[CentOS] Paranoid Firewalling

Kirk Bocek t004 at kbocek.com
Tue Sep 6 22:31:38 UTC 2005

Good question Alex. However, I've never studied the scripts that 'script 
kiddies' use and so have no answer.

Part of what has prompted this change is the recent surge of brute-force 
password attacks. From the timing of the password attempts, it's clear 
that these are script driven.

I found a perl script that watches for failed logins. After a 
configurable number, the script enters the IP address into 
/etc/hosts.deny. After a configurable number of days, the script then 
removes the IP address.

What I see in /var/log/secure is a whole series of 'Invalid user' 
messages followed by 'Failed password for invalid user' messages. These 
will then, because of the script, be terminated by a 'refused connect 
from' message when the address is entered into hosts.deny.

My point in all this is that I only ever see *one* 'refused connect' 
message. So at least for this script, it gives up when it can't connect 

Kirk Bocek

Alex White wrote:
> Kirk Bocek wrote:
>> Scot L. Harris wrote:
>>> Actually this won't reduce any bandwidth to your server.  The probes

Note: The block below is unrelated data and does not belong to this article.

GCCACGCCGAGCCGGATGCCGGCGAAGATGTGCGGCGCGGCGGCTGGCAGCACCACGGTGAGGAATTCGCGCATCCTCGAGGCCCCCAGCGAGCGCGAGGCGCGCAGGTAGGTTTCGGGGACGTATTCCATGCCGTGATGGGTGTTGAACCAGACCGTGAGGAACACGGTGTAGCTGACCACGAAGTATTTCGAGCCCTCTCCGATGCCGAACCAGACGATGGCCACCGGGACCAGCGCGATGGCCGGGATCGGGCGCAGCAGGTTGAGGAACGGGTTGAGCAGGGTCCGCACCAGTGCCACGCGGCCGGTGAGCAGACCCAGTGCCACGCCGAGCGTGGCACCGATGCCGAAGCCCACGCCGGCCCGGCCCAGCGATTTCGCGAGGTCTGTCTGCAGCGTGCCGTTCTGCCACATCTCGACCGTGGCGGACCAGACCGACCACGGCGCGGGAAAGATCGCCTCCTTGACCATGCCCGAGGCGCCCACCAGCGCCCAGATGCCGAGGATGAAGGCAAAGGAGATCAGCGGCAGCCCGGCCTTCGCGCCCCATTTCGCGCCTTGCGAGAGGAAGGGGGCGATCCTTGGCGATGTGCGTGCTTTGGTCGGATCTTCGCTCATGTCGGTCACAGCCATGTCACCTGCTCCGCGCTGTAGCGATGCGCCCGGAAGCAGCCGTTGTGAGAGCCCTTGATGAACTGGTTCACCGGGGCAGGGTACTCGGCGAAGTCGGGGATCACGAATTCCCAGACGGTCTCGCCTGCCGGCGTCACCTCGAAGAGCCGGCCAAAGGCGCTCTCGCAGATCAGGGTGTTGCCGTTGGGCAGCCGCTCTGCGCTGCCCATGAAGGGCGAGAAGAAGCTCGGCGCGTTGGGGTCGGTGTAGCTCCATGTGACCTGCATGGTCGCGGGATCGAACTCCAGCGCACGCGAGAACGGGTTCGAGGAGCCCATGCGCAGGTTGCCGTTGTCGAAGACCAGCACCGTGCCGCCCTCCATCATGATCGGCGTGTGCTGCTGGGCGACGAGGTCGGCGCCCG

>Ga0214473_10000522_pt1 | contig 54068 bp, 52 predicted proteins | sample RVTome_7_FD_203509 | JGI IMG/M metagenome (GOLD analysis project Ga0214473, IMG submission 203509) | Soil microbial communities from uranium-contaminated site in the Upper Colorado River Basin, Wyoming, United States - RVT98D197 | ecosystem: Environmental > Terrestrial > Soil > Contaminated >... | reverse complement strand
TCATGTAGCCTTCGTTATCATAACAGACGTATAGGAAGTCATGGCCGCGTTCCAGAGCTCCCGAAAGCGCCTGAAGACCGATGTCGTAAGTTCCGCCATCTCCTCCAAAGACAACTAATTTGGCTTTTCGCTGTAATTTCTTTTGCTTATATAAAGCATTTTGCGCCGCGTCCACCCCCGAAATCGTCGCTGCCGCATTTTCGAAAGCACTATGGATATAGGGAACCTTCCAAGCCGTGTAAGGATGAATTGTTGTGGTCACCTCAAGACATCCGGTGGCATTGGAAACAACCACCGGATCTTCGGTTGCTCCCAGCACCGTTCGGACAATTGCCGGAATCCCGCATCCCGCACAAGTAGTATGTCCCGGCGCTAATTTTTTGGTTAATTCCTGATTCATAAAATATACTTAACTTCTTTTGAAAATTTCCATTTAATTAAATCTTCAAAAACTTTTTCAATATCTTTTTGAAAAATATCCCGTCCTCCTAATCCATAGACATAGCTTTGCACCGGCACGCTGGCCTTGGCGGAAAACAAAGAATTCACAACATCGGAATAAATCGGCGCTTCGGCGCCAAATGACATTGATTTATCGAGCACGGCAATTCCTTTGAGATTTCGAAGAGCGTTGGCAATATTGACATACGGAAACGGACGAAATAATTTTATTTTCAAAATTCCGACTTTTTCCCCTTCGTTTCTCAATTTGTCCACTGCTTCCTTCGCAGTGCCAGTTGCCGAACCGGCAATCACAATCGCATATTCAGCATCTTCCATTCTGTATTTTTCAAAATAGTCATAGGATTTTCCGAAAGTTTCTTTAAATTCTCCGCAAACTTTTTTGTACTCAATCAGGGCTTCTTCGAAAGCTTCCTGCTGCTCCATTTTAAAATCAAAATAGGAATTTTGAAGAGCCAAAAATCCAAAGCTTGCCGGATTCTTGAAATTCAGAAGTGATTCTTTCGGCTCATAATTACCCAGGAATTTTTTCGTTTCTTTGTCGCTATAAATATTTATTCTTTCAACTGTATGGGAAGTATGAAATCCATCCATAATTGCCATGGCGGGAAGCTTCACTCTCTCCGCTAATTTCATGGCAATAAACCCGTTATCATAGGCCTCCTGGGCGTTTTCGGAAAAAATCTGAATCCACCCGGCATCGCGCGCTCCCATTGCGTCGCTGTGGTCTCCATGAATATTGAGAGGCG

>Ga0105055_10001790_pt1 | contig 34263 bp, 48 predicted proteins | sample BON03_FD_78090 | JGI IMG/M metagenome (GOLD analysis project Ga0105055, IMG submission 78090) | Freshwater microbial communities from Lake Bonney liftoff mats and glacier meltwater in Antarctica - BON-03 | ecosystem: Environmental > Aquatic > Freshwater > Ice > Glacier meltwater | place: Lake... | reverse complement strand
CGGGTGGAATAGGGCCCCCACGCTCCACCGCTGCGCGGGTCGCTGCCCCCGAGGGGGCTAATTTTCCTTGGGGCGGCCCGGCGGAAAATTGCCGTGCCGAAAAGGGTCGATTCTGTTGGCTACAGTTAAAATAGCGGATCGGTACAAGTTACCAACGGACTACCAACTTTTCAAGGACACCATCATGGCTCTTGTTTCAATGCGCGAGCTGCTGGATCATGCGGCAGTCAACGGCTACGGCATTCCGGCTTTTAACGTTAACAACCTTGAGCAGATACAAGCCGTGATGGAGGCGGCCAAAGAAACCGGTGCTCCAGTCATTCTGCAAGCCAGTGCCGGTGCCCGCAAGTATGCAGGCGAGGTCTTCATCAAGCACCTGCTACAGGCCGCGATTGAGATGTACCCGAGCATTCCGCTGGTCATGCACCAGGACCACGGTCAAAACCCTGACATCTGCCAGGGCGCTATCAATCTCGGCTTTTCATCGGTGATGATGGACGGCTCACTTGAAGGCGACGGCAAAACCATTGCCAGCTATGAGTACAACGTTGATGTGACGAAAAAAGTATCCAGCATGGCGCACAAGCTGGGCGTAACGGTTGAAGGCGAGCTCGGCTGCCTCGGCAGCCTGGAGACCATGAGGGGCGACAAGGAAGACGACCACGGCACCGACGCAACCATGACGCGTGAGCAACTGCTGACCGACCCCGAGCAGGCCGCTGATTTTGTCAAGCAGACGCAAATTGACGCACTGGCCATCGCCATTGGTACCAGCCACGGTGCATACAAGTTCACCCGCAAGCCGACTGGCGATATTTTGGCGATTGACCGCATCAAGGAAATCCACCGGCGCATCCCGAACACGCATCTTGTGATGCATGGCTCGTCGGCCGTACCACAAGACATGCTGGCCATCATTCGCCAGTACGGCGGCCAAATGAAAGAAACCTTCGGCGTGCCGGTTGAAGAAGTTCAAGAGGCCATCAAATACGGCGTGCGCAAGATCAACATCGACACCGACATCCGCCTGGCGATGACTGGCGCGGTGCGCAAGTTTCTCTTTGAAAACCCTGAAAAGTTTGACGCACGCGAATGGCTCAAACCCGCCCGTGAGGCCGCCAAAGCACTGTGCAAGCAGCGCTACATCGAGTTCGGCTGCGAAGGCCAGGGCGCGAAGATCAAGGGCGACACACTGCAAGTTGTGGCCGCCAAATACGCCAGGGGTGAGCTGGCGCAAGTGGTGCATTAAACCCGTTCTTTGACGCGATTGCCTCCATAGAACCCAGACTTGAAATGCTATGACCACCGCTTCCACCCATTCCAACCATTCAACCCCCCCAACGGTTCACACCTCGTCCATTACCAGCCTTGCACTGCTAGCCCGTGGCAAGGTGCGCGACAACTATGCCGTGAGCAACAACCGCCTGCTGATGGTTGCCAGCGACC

>>> still hit that address, you are just blocking those packets in iptables
>>> from begin able to get any further.  
>> Are you saying that the single connect-and-drop that this scheme 
>> introduces is going to use the same bandwidth as a brute-force 
>> password attack on hundreds of login names?
> <snipped>
> Question, because I am not sure. Wouldn't the script that is being run 
> have to be intelligent enough to move to the next machine without 
> exhausting its attempts at guessing passwords in order for your 
> firewalling scheme to effectively reduce bandwidth?
> What I mean is, the script attempts to connect and try a password. It 
> doesn't get a response so it assumes that the machine simply returned a 
> login denied and tries again. It may try this several times per username 
> (depending on the script). If that's the case, as it's not actually 
> bothering to keep track of success of connection you're getting the same 
> amount of connects as previously. Is that not true?
> Now granted the above scenario is assuming a truly brain dead script, 
> but they aren't all that more sophisticated than that (some of them).
> Curious,
> Alex
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